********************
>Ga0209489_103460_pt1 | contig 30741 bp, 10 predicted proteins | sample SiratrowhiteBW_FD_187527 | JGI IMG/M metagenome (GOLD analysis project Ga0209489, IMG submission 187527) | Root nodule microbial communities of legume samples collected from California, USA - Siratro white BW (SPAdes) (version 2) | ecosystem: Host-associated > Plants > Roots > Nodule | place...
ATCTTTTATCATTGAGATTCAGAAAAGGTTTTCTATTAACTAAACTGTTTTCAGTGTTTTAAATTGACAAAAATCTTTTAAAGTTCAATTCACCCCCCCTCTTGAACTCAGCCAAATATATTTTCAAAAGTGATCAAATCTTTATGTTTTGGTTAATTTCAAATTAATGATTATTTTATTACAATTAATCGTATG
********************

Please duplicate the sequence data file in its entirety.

>Ga0209489_103460_pt1 | contig 30741 bp, 10 predicted proteins | sample SiratrowhiteBW_FD_187527 | JGI IMG/M metagenome (GOLD analysis project Ga0209489, IMG submission 187527) | Root nodule microbial communities of legume samples collected from California, USA - Siratro white BW (SPAdes) (version 2) | ecosystem: Host-associated > Plants > Roots > Nodule | place...
ATCTTTTATCATTGAGATTCAGAAAAGGTTTTCTATTAACTAAACTGTTTTCAGTGTTTTAAATTGACAAAAATCTTTTAAAGTTCAATTCACCCCCCCTCTTGAACTCAGCCAAATATATTTTCAAAAGTGATCAAATCTTTATGTTTTGGTTAATTTCAAATTAATGATTATTTTATTACAATTAATCGTATG